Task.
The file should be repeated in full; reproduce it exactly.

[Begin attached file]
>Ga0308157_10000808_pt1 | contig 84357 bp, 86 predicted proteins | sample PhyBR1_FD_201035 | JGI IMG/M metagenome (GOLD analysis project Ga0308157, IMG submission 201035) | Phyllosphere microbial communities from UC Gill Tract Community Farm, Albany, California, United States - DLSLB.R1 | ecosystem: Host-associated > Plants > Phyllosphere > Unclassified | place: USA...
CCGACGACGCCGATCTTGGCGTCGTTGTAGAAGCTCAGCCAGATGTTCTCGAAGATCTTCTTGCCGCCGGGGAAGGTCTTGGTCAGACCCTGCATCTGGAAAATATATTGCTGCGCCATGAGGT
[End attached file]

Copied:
>Ga0308157_10000808_pt1 | contig 84357 bp, 86 predicted proteins | sample PhyBR1_FD_201035 | JGI IMG/M metagenome (GOLD analysis project Ga0308157, IMG submission 201035) | Phyllosphere microbial communities from UC Gill Tract Community Farm, Albany, California, United States - DLSLB.R1 | ecosystem: Host-associated > Plants > Phyllosphere > Unclassified | place: USA...
CCGACGACGCCGATCTTGGCGTCGTTGTAGAAGCTCAGCCAGATGTTCTCGAAGATCTTCTTGCCGCCGGGGAAGGTCTTGGTCAGACCCTGCATCTGGAAAATATATTGCTGCGCCATGAGGT